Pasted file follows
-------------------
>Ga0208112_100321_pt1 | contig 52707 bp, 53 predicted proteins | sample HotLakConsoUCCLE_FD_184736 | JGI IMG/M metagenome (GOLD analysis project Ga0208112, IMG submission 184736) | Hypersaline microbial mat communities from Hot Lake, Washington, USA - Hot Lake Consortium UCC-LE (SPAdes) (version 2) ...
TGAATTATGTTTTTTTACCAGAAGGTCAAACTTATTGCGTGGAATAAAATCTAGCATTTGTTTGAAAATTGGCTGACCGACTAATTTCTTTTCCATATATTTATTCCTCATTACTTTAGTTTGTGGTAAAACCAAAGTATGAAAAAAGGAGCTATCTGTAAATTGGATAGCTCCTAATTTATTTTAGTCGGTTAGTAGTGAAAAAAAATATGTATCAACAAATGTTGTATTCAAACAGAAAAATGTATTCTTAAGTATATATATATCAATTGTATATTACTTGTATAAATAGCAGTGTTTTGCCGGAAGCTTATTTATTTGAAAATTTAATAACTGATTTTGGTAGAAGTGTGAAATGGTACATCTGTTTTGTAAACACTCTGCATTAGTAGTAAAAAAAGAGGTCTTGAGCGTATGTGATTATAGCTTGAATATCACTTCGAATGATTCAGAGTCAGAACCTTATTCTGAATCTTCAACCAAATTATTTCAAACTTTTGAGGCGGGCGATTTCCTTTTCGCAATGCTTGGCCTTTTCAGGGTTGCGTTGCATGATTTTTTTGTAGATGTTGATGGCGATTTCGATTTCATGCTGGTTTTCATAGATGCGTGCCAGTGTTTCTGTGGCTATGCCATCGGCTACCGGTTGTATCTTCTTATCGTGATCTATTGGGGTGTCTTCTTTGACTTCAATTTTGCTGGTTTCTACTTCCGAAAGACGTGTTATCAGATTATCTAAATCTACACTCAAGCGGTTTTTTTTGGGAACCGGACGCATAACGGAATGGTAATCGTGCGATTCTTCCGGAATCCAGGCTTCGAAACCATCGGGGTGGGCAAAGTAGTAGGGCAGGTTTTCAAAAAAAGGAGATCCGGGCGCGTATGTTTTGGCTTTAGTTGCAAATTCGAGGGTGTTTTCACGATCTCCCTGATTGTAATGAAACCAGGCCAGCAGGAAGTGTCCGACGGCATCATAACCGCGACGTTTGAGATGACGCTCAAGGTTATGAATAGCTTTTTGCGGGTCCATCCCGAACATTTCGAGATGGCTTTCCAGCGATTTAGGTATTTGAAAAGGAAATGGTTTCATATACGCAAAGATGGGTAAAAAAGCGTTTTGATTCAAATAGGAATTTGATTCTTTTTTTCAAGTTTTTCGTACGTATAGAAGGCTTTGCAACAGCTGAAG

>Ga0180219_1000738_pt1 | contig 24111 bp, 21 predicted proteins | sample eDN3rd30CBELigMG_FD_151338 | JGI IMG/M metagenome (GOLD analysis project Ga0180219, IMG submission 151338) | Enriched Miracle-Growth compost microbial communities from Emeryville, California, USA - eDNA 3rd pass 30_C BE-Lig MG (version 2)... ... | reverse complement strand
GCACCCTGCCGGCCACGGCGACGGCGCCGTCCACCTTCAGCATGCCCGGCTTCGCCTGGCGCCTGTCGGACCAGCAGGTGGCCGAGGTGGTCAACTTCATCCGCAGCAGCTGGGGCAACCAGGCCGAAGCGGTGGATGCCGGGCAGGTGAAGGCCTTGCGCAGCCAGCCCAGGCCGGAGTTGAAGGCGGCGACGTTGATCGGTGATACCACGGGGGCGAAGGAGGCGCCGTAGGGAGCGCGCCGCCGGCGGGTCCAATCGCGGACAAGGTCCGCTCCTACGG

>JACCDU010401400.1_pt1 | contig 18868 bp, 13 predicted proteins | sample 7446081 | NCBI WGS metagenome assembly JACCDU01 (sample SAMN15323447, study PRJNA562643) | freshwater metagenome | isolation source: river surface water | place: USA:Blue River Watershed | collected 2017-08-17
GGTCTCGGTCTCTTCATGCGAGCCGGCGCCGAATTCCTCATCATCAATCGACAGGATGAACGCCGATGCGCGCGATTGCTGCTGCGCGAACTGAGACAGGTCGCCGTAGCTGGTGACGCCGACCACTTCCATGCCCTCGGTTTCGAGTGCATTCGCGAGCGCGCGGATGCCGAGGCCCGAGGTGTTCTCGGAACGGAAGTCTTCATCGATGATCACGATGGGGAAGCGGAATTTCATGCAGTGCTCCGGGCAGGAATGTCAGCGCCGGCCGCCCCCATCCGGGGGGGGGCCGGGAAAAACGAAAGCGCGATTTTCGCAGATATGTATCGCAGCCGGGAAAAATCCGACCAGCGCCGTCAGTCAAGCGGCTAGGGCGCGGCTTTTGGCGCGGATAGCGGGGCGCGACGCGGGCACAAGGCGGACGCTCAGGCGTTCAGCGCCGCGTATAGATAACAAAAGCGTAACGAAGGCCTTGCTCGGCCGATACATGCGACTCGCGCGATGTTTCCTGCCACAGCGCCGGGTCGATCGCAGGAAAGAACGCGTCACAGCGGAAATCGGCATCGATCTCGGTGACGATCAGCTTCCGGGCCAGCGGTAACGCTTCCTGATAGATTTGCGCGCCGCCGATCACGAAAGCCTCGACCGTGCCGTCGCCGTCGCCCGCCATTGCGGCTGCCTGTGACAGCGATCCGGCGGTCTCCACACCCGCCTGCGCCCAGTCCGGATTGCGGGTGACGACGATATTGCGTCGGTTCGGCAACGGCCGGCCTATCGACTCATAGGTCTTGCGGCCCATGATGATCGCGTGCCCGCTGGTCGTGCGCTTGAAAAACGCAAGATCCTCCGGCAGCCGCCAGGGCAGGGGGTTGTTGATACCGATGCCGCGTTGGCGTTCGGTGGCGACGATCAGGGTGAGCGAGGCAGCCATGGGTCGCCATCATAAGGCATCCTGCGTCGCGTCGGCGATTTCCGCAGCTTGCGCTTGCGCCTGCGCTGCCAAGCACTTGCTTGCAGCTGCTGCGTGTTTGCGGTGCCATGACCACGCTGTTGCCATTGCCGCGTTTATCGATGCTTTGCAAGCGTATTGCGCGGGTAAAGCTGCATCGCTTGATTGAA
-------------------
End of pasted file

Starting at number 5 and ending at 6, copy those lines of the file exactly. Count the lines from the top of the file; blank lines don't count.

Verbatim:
>JACCDU010401400.1_pt1 | contig 18868 bp, 13 predicted proteins | sample 7446081 | NCBI WGS metagenome assembly JACCDU01 (sample SAMN15323447, study PRJNA562643) | freshwater metagenome | isolation source: river surface water | place: USA:Blue River Watershed | collected 2017-08-17
GGTCTCGGTCTCTTCATGCGAGCCGGCGCCGAATTCCTCATCATCAATCGACAGGATGAACGCCGATGCGCGCGATTGCTGCTGCGCGAACTGAGACAGGTCGCCGTAGCTGGTGACGCCGACCACTTCCATGCCCTCGGTTTCGAGTGCATTCGCGAGCGCGCGGATGCCGAGGCCCGAGGTGTTCTCGGAACGGAAGTCTTCATCGATGATCACGATGGGGAAGCGGAATTTCATGCAGTGCTCCGGGCAGGAATGTCAGCGCCGGCCGCCCCCATCCGGGGGGGGGCCGGGAAAAACGAAAGCGCGATTTTCGCAGATATGTATCGCAGCCGGGAAAAATCCGACCAGCGCCGTCAGTCAAGCGGCTAGGGCGCGGCTTTTGGCGCGGATAGCGGGGCGCGACGCGGGCACAAGGCGGACGCTCAGGCGTTCAGCGCCGCGTATAGATAACAAAAGCGTAACGAAGGCCTTGCTCGGCCGATACATGCGACTCGCGCGATGTTTCCTGCCACAGCGCCGGGTCGATCGCAGGAAAGAACGCGTCACAGCGGAAATCGGCATCGATCTCGGTGACGATCAGCTTCCGGGCCAGCGGTAACGCTTCCTGATAGATTTGCGCGCCGCCGATCACGAAAGCCTCGACCGTGCCGTCGCCGTCGCCCGCCATTGCGGCTGCCTGTGACAGCGATCCGGCGGTCTCCACACCCGCCTGCGCCCAGTCCGGATTGCGGGTGACGACGATATTGCGTCGGTTCGGCAACGGCCGGCCTATCGACTCATAGGTCTTGCGGCCCATGATGATCGCGTGCCCGCTGGTCGTGCGCTTGAAAAACGCAAGATCCTCCGGCAGCCGCCAGGGCAGGGGGTTGTTGATACCGATGCCGCGTTGGCGTTCGGTGGCGACGATCAGGGTGAGCGAGGCAGCCATGGGTCGCCATCATAAGGCATCCTGCGTCGCGTCGGCGATTTCCGCAGCTTGCGCTTGCGCCTGCGCTGCCAAGCACTTGCTTGCAGCTGCTGCGTGTTTGCGGTGCCATGACCACGCTGTTGCCATTGCCGCGTTTATCGATGCTTTGCAAGCGTATTGCGCGGGTAAAGCTGCATCGCTTGATTGAA